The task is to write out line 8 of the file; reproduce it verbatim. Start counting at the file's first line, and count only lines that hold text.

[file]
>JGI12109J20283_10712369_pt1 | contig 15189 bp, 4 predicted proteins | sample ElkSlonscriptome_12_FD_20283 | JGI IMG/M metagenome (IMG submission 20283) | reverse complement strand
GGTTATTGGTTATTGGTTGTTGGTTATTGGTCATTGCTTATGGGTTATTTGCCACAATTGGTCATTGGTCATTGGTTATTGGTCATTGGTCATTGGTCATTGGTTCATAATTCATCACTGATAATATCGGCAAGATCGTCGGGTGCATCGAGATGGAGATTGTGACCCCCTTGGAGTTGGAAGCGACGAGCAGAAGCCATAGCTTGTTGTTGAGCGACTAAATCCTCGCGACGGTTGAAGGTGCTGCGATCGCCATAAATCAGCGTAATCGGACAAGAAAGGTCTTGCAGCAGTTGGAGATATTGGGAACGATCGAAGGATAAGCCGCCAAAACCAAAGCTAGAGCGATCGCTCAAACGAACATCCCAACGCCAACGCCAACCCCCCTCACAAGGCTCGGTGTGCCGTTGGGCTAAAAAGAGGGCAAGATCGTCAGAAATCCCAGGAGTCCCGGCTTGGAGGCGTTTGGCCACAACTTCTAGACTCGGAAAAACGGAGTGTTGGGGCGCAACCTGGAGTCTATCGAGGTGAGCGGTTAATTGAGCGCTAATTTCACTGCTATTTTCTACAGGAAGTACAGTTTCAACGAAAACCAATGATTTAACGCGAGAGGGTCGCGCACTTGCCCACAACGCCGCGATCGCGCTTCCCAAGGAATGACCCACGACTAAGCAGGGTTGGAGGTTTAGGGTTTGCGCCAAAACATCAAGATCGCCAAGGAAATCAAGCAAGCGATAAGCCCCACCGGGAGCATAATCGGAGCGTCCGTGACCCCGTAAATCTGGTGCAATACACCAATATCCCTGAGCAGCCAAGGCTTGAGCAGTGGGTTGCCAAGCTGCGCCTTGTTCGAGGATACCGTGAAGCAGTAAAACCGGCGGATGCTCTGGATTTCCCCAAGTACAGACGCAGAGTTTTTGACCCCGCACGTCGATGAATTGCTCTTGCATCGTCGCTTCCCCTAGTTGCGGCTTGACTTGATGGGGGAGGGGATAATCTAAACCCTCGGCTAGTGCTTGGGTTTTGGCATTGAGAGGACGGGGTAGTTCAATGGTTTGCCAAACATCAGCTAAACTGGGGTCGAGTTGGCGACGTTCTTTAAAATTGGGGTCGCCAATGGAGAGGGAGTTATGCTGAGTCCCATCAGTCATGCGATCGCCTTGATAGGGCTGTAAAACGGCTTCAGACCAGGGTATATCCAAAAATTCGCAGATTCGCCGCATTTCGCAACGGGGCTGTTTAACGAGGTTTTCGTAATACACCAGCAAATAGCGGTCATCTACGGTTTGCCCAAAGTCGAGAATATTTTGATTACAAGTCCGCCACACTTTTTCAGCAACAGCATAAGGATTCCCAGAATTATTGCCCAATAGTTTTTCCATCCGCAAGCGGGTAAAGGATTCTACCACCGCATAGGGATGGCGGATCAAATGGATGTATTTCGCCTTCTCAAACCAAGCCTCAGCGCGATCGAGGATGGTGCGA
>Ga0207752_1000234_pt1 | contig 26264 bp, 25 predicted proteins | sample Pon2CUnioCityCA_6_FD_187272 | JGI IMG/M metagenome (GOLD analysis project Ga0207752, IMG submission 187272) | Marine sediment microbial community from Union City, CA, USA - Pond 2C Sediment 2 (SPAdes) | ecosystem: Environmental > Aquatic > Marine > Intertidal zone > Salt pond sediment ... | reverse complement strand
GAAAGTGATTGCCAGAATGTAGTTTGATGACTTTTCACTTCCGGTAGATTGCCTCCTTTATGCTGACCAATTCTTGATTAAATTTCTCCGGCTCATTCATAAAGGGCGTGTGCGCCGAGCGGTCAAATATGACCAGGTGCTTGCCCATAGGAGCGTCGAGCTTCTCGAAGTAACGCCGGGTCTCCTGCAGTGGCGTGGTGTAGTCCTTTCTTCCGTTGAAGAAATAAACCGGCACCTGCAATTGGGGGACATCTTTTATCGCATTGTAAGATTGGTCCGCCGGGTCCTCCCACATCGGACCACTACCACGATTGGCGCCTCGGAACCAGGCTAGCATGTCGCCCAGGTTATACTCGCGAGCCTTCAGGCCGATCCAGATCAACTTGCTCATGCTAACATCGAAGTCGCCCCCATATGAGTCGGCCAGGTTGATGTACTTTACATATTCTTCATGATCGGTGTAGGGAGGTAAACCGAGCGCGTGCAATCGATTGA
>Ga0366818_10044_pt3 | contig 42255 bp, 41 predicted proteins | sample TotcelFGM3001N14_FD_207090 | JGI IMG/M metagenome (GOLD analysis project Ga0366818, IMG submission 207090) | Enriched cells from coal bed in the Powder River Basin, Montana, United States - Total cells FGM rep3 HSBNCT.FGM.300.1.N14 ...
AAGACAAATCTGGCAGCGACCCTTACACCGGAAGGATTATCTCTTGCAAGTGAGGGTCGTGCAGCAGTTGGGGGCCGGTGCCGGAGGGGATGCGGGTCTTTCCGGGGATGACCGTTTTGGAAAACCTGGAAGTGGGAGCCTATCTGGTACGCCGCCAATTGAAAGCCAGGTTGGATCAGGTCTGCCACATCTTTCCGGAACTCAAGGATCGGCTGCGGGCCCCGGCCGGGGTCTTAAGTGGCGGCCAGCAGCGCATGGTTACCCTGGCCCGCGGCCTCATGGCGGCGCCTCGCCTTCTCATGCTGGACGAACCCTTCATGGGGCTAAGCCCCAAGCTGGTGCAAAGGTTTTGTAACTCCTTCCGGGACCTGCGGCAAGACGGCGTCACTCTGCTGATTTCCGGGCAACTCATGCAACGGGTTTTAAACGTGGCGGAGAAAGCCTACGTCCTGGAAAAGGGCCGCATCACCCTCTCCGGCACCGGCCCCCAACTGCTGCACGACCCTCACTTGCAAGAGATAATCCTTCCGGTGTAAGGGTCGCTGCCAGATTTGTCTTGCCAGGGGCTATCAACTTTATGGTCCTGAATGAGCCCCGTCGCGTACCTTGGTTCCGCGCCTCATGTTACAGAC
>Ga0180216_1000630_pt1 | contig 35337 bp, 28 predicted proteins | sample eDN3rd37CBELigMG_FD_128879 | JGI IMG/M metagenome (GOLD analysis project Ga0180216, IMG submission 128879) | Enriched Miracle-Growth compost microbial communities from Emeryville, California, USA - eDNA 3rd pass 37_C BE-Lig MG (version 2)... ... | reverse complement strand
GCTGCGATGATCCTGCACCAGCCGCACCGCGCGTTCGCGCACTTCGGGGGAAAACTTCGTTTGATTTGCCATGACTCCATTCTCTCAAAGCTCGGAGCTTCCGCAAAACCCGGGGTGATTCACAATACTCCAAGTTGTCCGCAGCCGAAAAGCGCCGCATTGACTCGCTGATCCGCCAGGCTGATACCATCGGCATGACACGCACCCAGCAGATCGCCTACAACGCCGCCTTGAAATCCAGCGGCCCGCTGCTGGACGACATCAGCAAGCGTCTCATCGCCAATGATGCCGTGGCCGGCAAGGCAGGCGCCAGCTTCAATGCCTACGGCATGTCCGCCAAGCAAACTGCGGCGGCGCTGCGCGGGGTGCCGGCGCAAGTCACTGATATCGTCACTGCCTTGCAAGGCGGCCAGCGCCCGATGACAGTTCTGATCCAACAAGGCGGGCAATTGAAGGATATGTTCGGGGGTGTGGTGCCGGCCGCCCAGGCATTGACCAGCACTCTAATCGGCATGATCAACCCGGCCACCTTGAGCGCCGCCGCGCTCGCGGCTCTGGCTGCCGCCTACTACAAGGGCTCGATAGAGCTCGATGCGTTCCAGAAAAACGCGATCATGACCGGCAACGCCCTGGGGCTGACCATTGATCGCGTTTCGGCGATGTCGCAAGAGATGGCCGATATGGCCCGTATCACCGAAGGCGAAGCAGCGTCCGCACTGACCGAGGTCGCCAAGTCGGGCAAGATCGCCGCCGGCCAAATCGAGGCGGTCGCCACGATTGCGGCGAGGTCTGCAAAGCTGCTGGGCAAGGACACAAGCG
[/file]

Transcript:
GCTGCGATGATCCTGCACCAGCCGCACCGCGCGTTCGCGCACTTCGGGGGAAAACTTCGTTTGATTTGCCATGACTCCATTCTCTCAAAGCTCGGAGCTTCCGCAAAACCCGGGGTGATTCACAATACTCCAAGTTGTCCGCAGCCGAAAAGCGCCGCATTGACTCGCTGATCCGCCAGGCTGATACCATCGGCATGACACGCACCCAGCAGATCGCCTACAACGCCGCCTTGAAATCCAGCGGCCCGCTGCTGGACGACATCAGCAAGCGTCTCATCGCCAATGATGCCGTGGCCGGCAAGGCAGGCGCCAGCTTCAATGCCTACGGCATGTCCGCCAAGCAAACTGCGGCGGCGCTGCGCGGGGTGCCGGCGCAAGTCACTGATATCGTCACTGCCTTGCAAGGCGGCCAGCGCCCGATGACAGTTCTGATCCAACAAGGCGGGCAATTGAAGGATATGTTCGGGGGTGTGGTGCCGGCCGCCCAGGCATTGACCAGCACTCTAATCGGCATGATCAACCCGGCCACCTTGAGCGCCGCCGCGCTCGCGGCTCTGGCTGCCGCCTACTACAAGGGCTCGATAGAGCTCGATGCGTTCCAGAAAAACGCGATCATGACCGGCAACGCCCTGGGGCTGACCATTGATCGCGTTTCGGCGATGTCGCAAGAGATGGCCGATATGGCCCGTATCACCGAAGGCGAAGCAGCGTCCGCACTGACCGAGGTCGCCAAGTCGGGCAAGATCGCCGCCGGCCAAATCGAGGCGGTCGCCACGATTGCGGCGAGGTCTGCAAAGCTGCTGGGCAAGGACACAAGCG